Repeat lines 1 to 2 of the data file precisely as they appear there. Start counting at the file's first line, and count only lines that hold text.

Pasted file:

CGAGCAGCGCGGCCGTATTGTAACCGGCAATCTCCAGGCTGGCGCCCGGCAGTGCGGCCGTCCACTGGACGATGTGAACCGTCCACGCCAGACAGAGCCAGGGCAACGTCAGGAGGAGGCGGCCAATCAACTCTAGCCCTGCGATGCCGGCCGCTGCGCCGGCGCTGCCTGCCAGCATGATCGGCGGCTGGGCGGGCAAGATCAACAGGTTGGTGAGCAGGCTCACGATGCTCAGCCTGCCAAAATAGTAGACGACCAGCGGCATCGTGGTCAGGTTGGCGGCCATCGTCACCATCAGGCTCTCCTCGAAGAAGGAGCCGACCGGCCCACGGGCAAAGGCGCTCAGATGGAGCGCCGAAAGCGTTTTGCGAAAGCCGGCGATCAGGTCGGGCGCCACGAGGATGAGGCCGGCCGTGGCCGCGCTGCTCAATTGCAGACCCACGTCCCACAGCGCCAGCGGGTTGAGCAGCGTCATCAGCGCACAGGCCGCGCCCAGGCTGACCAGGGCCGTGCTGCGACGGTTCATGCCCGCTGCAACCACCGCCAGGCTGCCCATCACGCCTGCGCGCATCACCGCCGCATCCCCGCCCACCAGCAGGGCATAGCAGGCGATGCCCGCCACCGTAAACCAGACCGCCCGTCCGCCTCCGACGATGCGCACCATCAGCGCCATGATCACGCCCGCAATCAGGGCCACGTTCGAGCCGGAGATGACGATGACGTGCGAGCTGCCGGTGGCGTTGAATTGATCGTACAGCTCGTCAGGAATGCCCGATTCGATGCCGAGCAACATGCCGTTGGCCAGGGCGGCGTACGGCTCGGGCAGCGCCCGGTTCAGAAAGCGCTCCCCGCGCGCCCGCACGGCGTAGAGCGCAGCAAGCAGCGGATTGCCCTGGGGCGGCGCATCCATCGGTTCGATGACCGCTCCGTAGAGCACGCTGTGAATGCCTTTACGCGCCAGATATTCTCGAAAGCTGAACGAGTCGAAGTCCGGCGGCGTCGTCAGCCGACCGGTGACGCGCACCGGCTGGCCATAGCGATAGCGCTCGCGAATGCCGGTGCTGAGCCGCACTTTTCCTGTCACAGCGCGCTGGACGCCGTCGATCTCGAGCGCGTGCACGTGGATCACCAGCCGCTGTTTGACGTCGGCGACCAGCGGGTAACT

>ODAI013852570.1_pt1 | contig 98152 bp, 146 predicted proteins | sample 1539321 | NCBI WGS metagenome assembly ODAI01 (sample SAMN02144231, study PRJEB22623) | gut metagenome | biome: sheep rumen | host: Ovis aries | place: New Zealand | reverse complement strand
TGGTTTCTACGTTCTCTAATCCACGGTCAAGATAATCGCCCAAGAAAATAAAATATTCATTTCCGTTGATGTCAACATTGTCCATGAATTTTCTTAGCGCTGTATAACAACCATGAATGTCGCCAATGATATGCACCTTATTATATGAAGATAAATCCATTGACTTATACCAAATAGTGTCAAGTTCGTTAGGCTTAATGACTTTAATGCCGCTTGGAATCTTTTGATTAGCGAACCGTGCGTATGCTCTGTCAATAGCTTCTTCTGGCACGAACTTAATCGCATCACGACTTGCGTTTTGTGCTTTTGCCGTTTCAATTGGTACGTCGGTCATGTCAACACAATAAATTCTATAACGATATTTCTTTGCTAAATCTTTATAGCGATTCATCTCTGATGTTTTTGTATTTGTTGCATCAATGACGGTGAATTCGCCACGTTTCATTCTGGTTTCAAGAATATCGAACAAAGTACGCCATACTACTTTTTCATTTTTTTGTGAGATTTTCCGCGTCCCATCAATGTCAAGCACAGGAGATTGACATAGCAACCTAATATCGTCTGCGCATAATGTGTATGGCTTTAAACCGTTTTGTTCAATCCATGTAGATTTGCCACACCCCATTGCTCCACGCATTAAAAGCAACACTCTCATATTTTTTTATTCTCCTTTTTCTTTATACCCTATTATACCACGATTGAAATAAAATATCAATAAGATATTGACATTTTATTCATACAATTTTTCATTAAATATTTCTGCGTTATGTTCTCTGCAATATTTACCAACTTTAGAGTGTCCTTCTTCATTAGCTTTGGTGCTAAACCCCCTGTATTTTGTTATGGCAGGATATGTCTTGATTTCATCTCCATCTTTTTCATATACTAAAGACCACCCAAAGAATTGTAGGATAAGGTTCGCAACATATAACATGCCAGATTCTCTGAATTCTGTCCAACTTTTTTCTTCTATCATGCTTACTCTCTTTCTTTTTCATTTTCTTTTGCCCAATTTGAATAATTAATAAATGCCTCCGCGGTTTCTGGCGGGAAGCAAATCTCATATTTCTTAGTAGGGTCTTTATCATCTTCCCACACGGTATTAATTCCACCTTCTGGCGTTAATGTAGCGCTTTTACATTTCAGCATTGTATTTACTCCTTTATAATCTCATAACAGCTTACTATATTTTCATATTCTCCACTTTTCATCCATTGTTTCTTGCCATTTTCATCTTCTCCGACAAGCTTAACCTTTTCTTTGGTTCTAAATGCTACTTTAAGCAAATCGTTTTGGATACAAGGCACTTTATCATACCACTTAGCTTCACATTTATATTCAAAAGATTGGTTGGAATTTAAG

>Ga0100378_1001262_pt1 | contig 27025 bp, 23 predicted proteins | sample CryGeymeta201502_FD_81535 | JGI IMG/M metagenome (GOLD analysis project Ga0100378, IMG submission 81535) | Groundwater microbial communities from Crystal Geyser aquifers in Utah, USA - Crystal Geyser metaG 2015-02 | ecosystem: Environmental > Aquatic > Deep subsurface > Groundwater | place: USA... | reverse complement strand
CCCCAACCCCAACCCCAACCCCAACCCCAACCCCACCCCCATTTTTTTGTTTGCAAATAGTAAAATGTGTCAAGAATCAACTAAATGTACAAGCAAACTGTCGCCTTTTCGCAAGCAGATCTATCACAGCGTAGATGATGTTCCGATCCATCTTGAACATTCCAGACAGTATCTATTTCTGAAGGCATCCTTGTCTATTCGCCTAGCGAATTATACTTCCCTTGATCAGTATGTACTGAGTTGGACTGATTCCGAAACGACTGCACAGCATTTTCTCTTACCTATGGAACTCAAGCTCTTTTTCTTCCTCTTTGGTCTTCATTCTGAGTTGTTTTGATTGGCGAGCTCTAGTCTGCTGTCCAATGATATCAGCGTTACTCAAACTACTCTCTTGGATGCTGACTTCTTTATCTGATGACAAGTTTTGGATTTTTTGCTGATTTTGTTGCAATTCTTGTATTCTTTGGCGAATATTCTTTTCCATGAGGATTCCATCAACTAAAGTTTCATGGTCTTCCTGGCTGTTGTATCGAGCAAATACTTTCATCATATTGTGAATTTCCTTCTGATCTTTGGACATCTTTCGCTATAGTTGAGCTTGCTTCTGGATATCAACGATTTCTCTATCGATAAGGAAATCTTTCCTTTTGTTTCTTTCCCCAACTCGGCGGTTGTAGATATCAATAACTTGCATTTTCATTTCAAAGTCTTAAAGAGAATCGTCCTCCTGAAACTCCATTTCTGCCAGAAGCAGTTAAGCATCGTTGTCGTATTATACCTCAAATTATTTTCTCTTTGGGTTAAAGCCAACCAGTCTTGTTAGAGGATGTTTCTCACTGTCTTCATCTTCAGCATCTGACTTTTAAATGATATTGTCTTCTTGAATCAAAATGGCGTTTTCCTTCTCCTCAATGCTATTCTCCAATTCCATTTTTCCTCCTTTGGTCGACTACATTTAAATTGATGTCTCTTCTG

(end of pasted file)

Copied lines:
CGAGCAGCGCGGCCGTATTGTAACCGGCAATCTCCAGGCTGGCGCCCGGCAGTGCGGCCGTCCACTGGACGATGTGAACCGTCCACGCCAGACAGAGCCAGGGCAACGTCAGGAGGAGGCGGCCAATCAACTCTAGCCCTGCGATGCCGGCCGCTGCGCCGGCGCTGCCTGCCAGCATGATCGGCGGCTGGGCGGGCAAGATCAACAGGTTGGTGAGCAGGCTCACGATGCTCAGCCTGCCAAAATAGTAGACGACCAGCGGCATCGTGGTCAGGTTGGCGGCCATCGTCACCATCAGGCTCTCCTCGAAGAAGGAGCCGACCGGCCCACGGGCAAAGGCGCTCAGATGGAGCGCCGAAAGCGTTTTGCGAAAGCCGGCGATCAGGTCGGGCGCCACGAGGATGAGGCCGGCCGTGGCCGCGCTGCTCAATTGCAGACCCACGTCCCACAGCGCCAGCGGGTTGAGCAGCGTCATCAGCGCACAGGCCGCGCCCAGGCTGACCAGGGCCGTGCTGCGACGGTTCATGCCCGCTGCAACCACCGCCAGGCTGCCCATCACGCCTGCGCGCATCACCGCCGCATCCCCGCCCACCAGCAGGGCATAGCAGGCGATGCCCGCCACCGTAAACCAGACCGCCCGTCCGCCTCCGACGATGCGCACCATCAGCGCCATGATCACGCCCGCAATCAGGGCCACGTTCGAGCCGGAGATGACGATGACGTGCGAGCTGCCGGTGGCGTTGAATTGATCGTACAGCTCGTCAGGAATGCCCGATTCGATGCCGAGCAACATGCCGTTGGCCAGGGCGGCGTACGGCTCGGGCAGCGCCCGGTTCAGAAAGCGCTCCCCGCGCGCCCGCACGGCGTAGAGCGCAGCAAGCAGCGGATTGCCCTGGGGCGGCGCATCCATCGGTTCGATGACCGCTCCGTAGAGCACGCTGTGAATGCCTTTACGCGCCAGATATTCTCGAAAGCTGAACGAGTCGAAGTCCGGCGGCGTCGTCAGCCGACCGGTGACGCGCACCGGCTGGCCATAGCGATAGCGCTCGCGAATGCCGGTGCTGAGCCGCACTTTTCCTGTCACAGCGCGCTGGACGCCGTCGATCTCGAGCGCGTGCACGTGGATCACCAGCCGCTGTTTGACGTCGGCGACCAGCGGGTAACT

>ODAI013852570.1_pt1 | contig 98152 bp, 146 predicted proteins | sample 1539321 | NCBI WGS metagenome assembly ODAI01 (sample SAMN02144231, study PRJEB22623) | gut metagenome | biome: sheep rumen | host: Ovis aries | place: New Zealand | reverse complement strand